Again, Toronto’s sheer glut of defenders won’t nullify James. That said, after 40 minutes of tough defense, LeBron won’t look forward to facing Tucker during crunch time. If LeBron is missing shots, especially at the end of games, Toronto has a chance.
3. Kyrie Irving Is Ice Cold
In addition to his porous defense, Kyrie Irving gave the Cavs next-to-nothing offensively against Indiana. He got his 25 points, but he made just 22 percent of his threes and only 42 percent of his shots overall.
The Cavs’ offensive rating went from a pedestrian 108 with Irving on the floor to an absurd 135.8 when he sat. Although the Cavs swept the Pacers, Irving posted a -3.9 net rating.
Eventually, Uncle Drew will round back into form. The dude is a phenomenal offensive player, and overall, he actually shot the lights out in March and April. That said, the Raptors are not a good team to warm back up against.
In addition to his array of wing defenders, Casey has a number of players he can throw at Irving. Lowry and Powell are both in-your-face attack dogs, and off the bench, Cory Joseph can credibly defend opposing starters.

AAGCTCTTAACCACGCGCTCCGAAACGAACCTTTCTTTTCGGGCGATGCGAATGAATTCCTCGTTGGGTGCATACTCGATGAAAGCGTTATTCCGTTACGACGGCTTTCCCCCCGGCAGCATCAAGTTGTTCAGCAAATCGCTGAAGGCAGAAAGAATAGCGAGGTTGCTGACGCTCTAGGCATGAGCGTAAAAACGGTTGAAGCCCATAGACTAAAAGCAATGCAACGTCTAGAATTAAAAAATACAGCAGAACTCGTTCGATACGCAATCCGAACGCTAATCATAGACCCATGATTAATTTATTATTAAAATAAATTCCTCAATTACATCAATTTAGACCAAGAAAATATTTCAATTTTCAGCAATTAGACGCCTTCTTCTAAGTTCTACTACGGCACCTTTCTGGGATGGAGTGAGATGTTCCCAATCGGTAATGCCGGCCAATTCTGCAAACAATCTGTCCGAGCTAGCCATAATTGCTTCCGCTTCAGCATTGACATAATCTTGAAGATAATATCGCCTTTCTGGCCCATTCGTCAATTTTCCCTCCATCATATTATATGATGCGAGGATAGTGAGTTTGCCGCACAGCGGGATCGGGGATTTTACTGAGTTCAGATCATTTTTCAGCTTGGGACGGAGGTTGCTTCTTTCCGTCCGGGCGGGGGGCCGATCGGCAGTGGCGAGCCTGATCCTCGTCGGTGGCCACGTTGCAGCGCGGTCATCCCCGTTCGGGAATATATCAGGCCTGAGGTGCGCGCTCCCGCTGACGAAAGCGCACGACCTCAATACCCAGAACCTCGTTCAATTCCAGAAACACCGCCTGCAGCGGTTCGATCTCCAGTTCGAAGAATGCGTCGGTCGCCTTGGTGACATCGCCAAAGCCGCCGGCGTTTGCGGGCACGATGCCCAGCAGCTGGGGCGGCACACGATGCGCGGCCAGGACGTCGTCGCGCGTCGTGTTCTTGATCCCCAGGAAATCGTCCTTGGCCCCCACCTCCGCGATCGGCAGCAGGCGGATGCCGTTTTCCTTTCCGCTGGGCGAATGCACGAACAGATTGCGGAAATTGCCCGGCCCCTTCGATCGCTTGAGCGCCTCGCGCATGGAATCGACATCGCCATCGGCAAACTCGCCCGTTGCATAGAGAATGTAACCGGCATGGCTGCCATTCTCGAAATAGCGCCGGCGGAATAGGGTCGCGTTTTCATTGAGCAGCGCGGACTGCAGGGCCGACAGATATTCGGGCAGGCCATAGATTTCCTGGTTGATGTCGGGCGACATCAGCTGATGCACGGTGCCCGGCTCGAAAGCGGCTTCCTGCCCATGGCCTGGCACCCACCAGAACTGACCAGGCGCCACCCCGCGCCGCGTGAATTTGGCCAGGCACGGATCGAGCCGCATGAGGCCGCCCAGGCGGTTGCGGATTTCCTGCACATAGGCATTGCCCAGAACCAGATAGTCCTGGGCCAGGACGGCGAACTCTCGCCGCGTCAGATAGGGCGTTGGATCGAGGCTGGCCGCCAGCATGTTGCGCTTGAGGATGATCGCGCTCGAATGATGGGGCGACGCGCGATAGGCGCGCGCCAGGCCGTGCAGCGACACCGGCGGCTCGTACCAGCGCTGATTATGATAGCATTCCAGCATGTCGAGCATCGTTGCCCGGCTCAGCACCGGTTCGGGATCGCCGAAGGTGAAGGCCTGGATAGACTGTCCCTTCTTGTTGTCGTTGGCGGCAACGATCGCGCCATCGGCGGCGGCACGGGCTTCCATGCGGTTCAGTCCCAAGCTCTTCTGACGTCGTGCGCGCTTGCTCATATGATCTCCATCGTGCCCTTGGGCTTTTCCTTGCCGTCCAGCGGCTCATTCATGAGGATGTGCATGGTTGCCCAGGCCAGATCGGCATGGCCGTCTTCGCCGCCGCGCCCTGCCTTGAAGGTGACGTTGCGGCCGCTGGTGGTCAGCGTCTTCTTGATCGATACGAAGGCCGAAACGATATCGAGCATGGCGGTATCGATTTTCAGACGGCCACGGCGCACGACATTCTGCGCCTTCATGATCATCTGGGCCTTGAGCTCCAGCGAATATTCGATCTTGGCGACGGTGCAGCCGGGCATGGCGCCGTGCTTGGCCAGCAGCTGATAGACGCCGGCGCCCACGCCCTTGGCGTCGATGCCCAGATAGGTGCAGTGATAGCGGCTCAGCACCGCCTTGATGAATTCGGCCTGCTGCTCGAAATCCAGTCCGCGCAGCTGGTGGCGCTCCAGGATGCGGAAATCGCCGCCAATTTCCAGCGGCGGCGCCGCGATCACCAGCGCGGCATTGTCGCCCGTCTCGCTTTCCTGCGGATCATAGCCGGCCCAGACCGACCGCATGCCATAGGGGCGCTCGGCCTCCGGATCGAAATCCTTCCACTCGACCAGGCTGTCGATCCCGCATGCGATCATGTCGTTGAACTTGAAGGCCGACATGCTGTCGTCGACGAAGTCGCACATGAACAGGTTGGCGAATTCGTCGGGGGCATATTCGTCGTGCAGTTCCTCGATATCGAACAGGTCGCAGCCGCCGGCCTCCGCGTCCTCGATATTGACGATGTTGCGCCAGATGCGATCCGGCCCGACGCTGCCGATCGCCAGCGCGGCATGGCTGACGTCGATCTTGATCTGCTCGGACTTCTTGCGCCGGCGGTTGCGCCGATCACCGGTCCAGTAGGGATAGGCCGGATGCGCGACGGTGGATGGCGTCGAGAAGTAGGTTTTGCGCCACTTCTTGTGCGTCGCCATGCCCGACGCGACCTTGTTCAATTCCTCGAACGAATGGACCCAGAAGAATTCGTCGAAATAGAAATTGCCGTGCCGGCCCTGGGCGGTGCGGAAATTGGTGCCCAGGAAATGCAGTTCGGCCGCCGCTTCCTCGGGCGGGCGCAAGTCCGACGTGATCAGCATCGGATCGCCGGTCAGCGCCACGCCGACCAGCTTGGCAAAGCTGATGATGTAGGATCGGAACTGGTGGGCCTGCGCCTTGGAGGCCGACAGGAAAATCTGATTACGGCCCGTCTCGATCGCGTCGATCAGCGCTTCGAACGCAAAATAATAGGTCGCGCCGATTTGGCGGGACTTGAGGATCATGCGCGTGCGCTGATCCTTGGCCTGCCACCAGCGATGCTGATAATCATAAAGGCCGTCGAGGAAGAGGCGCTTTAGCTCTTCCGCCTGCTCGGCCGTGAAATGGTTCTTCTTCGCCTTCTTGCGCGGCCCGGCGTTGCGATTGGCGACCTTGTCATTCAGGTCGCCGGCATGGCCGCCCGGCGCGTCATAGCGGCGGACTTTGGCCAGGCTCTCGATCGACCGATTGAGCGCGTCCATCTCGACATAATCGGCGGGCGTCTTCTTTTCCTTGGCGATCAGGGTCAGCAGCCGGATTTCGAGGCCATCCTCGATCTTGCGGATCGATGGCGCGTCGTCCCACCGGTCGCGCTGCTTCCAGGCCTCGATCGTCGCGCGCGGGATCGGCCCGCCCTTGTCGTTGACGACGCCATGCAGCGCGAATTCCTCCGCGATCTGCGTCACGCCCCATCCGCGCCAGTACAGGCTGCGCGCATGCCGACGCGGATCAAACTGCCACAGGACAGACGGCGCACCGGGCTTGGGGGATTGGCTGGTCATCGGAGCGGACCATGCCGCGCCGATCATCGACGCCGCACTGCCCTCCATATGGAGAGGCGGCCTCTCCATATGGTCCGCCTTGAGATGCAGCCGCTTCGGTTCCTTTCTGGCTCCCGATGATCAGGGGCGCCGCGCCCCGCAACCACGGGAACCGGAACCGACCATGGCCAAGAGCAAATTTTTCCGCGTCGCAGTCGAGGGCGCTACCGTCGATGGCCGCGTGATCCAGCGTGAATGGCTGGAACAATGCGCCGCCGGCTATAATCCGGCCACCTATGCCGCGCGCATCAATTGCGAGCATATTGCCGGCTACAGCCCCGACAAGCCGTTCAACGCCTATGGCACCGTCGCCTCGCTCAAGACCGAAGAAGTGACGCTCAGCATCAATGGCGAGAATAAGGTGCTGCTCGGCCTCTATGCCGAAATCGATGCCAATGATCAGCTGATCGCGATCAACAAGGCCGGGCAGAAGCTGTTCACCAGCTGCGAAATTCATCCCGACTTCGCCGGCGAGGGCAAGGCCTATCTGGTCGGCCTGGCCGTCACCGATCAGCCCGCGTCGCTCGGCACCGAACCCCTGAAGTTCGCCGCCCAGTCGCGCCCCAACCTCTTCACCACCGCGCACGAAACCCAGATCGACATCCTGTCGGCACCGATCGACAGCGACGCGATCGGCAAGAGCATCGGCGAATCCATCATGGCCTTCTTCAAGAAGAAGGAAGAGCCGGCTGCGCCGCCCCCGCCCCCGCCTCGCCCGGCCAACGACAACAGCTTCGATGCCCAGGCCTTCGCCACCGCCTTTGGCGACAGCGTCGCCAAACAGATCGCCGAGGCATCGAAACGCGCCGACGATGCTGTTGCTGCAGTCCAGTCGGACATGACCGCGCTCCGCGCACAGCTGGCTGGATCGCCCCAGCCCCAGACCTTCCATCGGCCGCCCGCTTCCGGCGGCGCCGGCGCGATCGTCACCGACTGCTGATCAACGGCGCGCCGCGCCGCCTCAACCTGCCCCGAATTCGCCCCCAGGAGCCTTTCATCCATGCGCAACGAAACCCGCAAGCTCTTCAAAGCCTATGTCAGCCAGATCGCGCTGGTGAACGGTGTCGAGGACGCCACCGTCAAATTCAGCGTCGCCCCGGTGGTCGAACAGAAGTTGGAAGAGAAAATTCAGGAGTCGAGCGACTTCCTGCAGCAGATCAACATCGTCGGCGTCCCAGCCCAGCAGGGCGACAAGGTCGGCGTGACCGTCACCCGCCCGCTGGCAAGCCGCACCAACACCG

If Irving can’t light the scoreboard up like he usually does, the Cavs turn into the one-dimensional team we saw in the 2015 NBA Finals when Irving sat out injured. He’s cold right now; the Raptors guards have to keep it that way.
A ton of factors must break correctly for the Raptors to pull off the upset this series. Irving and James need to miss (many) shots, Lowry and DeRozan each need to have one or more “I’m not losing tonight” games, and Toronto’s role players must keep Cleveland’s three-point marksmen in check.
The Raptors aren’t an easy team for the Cavs to play, though. Cleveland has matchup problems against each of Toronto’s stars, and Toronto has first-rate defenders for all of Cleveland’s (Serge Ibaka on Kevin Love is another intriguing pairing). Maybe, just maybe, those matchups can push Toronto over the line.